As noted earlier, statins can inhibit the growth of prostate cancer cells grown in the laboratory. But while this effect also applies to other types of cancer cells, there are special reasons to think that statins may have particular effects on the prostate. High cholesterol levels, the true target of statins, appear to drive the growth of prostate cancer in mice and men. Statins appear to reduce prostate-specific antigen (PSA) levels, suggesting a direct effect on prostate biology. Since statins don't lower levels of testosterone or other androgens, a nonhormonal mechanism must be involved. One possibility involves vitamin D; statins appear to boost vitamin D levels, and vitamin D has been linked to protection against prostate cancer.
Statins for the prostate?
No — or, at least, not yet. At the present time, doctors should prescribe a statin only to reduce the risk for cardiovascular events in people at risk. Most often, the decisive risk factor is an elevated LDL cholesterol level, but men with heart disease or other forms of atherosclerosis, diabetes, or hypertension are likely to benefit from statin therapy even if they start out with normal LDL levels. If present trends continue, statin therapy may soon be recommended for vulnerable individuals who start out with low LDL levels. But all men should try to reduce their need for statins by pursuing the best form of prevention, a healthy lifestyle. And instead of feeling "statin envy," men who succeed should remember that a good lifestyle can protect the prostate as well as the heart.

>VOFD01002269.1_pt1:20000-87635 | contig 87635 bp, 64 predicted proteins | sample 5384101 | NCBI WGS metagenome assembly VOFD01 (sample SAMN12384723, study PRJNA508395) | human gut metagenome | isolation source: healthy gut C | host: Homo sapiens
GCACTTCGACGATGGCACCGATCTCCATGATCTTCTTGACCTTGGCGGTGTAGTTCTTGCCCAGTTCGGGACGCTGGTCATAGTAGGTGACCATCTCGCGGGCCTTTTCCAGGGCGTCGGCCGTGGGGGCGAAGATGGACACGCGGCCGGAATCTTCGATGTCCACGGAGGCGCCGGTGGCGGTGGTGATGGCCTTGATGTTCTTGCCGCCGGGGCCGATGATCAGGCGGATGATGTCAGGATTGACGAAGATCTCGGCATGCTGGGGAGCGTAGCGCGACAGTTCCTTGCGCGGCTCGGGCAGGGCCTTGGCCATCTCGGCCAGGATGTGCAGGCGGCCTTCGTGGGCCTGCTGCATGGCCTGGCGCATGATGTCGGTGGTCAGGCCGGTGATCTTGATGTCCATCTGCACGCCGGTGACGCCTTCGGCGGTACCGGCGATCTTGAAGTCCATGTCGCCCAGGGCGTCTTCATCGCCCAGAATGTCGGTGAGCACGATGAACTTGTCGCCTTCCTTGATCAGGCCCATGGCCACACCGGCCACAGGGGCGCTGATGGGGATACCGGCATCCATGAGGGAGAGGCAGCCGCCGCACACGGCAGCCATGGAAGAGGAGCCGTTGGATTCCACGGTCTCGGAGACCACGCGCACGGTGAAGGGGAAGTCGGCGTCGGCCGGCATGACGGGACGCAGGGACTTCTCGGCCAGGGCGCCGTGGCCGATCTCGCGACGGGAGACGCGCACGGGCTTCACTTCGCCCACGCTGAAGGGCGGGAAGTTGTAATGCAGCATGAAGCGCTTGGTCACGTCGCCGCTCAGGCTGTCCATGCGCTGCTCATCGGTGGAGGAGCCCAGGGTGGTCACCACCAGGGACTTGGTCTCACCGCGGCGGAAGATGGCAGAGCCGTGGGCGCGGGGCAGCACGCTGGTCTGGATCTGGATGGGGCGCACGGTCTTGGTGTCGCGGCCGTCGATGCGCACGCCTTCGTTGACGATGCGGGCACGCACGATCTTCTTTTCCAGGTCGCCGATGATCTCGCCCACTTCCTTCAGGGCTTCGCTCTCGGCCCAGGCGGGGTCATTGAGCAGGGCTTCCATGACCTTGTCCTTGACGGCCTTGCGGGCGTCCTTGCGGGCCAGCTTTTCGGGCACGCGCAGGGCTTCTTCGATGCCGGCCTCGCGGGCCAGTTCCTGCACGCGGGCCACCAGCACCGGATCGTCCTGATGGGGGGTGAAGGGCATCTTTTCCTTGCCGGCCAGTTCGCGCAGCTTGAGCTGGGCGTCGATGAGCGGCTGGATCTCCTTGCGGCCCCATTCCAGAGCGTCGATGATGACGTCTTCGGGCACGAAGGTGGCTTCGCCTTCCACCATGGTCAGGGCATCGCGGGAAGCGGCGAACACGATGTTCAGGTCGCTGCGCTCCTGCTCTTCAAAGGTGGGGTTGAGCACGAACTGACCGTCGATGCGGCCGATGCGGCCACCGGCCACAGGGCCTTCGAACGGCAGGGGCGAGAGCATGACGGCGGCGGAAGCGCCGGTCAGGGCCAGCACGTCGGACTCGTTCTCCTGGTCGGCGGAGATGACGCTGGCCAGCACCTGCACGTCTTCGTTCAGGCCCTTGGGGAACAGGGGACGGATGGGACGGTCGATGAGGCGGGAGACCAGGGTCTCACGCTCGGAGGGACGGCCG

Much more research is needed before statin therapy can be recommended to reduce the risk of prostate cancer or any other noncardiovascular disease. Still, men who need a statin for their hearts may be pleased to learn that prostate protection is a possible "side effect" of statin therapy.